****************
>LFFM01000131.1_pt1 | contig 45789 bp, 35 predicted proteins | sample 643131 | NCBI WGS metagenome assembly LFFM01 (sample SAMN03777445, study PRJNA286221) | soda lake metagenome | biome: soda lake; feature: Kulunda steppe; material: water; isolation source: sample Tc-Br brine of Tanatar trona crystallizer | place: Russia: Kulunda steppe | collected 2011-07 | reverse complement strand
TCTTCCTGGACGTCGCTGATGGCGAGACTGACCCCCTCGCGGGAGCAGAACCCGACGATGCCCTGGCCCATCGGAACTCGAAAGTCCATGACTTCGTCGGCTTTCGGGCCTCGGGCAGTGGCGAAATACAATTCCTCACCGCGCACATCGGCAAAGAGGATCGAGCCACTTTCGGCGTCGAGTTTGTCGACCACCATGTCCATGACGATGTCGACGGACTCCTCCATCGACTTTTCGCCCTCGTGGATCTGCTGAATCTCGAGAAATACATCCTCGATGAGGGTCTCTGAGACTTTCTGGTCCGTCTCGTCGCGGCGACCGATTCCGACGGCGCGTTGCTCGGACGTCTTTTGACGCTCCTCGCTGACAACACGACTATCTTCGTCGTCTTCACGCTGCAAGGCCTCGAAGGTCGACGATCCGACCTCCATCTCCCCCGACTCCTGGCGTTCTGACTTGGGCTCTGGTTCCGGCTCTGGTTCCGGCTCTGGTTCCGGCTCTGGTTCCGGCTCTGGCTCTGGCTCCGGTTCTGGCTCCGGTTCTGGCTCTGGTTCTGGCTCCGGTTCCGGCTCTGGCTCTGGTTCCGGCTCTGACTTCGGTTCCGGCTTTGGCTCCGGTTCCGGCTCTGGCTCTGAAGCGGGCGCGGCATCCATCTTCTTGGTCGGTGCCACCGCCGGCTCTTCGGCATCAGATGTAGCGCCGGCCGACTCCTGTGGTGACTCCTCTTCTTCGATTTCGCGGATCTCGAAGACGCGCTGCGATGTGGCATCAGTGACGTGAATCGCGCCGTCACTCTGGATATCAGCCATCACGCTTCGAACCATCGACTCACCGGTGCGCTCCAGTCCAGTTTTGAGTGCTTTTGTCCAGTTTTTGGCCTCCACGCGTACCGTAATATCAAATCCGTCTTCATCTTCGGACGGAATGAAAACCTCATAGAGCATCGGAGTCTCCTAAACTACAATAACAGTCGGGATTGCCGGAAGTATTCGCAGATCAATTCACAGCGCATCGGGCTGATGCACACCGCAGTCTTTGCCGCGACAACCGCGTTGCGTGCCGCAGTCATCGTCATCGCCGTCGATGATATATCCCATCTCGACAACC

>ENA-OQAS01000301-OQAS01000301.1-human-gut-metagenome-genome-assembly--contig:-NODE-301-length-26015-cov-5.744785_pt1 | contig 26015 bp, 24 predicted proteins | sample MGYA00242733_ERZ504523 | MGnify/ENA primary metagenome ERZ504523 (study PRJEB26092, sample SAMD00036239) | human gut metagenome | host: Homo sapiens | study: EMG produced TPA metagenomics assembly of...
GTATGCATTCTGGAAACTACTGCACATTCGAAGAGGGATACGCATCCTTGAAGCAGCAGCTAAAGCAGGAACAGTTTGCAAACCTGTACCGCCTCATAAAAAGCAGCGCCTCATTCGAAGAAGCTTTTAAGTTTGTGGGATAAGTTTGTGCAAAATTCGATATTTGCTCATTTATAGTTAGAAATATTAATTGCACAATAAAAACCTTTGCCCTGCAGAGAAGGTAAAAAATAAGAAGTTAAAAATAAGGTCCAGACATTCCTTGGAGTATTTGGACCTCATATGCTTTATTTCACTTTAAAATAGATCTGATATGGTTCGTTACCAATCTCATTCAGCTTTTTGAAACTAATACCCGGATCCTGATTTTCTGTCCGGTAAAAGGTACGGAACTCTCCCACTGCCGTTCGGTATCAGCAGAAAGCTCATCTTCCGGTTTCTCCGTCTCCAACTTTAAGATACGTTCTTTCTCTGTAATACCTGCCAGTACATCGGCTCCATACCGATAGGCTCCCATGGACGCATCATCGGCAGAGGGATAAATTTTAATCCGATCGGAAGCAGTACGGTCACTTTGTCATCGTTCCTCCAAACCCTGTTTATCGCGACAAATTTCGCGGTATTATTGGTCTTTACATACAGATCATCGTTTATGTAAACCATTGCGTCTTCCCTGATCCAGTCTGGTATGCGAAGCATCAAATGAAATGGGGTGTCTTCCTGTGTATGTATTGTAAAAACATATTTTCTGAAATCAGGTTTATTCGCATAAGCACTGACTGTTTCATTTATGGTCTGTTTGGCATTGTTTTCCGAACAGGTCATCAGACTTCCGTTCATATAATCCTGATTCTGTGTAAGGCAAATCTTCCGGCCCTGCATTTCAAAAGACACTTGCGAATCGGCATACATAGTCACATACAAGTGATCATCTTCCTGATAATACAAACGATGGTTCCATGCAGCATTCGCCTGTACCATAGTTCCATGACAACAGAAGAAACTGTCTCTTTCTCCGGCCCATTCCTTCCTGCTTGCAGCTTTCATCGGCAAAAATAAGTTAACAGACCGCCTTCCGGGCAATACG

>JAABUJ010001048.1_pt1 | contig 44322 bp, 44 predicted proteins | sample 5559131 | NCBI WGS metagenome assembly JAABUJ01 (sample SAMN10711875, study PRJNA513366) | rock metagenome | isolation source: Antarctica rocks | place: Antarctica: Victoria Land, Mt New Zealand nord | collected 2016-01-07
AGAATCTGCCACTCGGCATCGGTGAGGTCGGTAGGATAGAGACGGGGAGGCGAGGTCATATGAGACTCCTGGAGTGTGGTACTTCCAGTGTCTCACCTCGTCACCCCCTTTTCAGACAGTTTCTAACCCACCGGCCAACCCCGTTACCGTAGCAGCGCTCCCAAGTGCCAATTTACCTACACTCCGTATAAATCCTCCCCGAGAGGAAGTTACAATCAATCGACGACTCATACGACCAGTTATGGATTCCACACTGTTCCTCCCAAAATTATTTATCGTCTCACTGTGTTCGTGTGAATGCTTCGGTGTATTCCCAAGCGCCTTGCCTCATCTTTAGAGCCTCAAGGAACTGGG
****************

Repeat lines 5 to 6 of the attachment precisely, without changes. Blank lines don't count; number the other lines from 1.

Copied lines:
>JAABUJ010001048.1_pt1 | contig 44322 bp, 44 predicted proteins | sample 5559131 | NCBI WGS metagenome assembly JAABUJ01 (sample SAMN10711875, study PRJNA513366) | rock metagenome | isolation source: Antarctica rocks | place: Antarctica: Victoria Land, Mt New Zealand nord | collected 2016-01-07
AGAATCTGCCACTCGGCATCGGTGAGGTCGGTAGGATAGAGACGGGGAGGCGAGGTCATATGAGACTCCTGGAGTGTGGTACTTCCAGTGTCTCACCTCGTCACCCCCTTTTCAGACAGTTTCTAACCCACCGGCCAACCCCGTTACCGTAGCAGCGCTCCCAAGTGCCAATTTACCTACACTCCGTATAAATCCTCCCCGAGAGGAAGTTACAATCAATCGACGACTCATACGACCAGTTATGGATTCCACACTGTTCCTCCCAAAATTATTTATCGTCTCACTGTGTTCGTGTGAATGCTTCGGTGTATTCCCAAGCGCCTTGCCTCATCTTTAGAGCCTCAAGGAACTGGG